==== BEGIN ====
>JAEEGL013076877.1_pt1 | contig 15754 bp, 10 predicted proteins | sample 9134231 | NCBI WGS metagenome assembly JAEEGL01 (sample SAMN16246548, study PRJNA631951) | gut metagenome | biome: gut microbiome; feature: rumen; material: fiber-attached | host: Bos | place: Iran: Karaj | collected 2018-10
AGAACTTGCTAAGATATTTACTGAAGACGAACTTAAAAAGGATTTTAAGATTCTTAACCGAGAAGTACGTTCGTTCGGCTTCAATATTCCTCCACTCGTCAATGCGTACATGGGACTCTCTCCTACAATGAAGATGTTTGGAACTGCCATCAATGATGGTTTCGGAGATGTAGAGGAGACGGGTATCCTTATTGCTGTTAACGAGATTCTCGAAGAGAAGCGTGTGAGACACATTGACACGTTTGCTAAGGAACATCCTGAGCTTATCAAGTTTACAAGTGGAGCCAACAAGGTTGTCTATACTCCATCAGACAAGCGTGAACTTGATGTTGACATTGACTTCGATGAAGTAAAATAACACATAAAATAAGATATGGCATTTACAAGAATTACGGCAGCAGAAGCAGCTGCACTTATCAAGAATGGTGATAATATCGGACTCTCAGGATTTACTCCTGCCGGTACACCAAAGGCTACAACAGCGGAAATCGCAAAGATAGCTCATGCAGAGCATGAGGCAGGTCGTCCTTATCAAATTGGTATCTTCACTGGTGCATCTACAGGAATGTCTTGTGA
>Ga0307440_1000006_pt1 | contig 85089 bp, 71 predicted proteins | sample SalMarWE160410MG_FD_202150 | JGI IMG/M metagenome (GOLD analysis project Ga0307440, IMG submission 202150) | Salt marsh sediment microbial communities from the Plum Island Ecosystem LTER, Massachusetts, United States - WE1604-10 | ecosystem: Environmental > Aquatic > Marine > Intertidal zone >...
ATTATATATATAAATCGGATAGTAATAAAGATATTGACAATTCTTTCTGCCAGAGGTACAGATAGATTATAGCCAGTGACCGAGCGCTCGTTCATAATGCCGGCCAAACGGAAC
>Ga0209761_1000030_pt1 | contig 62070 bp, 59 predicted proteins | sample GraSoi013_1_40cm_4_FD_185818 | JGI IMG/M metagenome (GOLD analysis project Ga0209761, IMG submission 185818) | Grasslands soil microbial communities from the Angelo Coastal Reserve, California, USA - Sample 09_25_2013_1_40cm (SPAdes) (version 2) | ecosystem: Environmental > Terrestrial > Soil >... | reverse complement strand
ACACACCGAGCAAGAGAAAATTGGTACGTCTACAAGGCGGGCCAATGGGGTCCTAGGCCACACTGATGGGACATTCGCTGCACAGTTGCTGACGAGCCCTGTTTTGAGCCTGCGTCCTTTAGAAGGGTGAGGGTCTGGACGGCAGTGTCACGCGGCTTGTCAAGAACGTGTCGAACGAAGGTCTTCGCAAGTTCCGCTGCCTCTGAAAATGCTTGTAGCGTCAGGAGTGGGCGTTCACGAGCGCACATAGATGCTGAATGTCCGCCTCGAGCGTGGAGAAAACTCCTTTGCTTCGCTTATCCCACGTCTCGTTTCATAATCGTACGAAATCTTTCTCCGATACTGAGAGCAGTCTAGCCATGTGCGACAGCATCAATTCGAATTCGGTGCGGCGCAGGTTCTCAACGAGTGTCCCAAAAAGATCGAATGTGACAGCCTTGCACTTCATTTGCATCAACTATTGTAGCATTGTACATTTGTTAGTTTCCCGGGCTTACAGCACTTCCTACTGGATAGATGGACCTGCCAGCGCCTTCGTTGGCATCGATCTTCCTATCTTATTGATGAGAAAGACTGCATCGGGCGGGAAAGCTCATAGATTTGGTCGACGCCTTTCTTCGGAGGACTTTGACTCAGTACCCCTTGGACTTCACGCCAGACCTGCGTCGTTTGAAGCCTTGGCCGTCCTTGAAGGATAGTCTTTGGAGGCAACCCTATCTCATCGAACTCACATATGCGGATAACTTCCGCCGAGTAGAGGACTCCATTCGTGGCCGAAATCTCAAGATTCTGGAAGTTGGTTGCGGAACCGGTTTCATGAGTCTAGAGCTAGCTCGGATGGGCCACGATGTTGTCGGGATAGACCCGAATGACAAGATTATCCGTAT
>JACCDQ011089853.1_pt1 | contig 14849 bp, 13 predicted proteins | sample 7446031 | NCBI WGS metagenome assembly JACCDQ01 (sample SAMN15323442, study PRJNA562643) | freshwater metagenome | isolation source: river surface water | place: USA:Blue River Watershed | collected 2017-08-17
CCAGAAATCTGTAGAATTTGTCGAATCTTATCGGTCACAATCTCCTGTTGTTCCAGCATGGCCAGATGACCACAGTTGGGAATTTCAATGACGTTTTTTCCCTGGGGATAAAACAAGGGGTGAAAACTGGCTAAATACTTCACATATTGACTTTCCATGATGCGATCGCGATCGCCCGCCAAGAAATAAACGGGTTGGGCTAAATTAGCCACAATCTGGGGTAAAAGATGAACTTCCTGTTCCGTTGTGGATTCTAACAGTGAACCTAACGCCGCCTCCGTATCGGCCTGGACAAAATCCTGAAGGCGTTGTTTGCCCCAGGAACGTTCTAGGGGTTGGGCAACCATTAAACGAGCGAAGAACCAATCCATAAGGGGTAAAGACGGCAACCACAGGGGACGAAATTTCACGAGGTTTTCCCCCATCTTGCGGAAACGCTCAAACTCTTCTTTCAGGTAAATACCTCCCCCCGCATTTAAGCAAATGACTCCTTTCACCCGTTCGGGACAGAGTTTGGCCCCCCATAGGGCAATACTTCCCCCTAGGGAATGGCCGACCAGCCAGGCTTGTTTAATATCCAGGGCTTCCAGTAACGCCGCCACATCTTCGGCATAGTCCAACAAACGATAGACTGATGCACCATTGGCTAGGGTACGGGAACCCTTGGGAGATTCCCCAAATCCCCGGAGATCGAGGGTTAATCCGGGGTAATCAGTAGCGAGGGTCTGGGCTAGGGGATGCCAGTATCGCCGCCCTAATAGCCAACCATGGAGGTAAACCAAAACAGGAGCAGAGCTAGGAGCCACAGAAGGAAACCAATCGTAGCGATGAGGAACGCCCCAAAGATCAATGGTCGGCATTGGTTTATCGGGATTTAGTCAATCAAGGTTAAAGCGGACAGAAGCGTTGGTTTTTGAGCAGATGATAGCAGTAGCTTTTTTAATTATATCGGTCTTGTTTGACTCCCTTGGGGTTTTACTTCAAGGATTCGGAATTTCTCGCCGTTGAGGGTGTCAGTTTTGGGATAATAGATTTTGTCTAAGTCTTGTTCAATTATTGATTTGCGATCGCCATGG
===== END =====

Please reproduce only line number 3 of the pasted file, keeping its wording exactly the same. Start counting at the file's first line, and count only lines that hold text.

>Ga0307440_1000006_pt1 | contig 85089 bp, 71 predicted proteins | sample SalMarWE160410MG_FD_202150 | JGI IMG/M metagenome (GOLD analysis project Ga0307440, IMG submission 202150) | Salt marsh sediment microbial communities from the Plum Island Ecosystem LTER, Massachusetts, United States - WE1604-10 | ecosystem: Environmental > Aquatic > Marine > Intertidal zone >...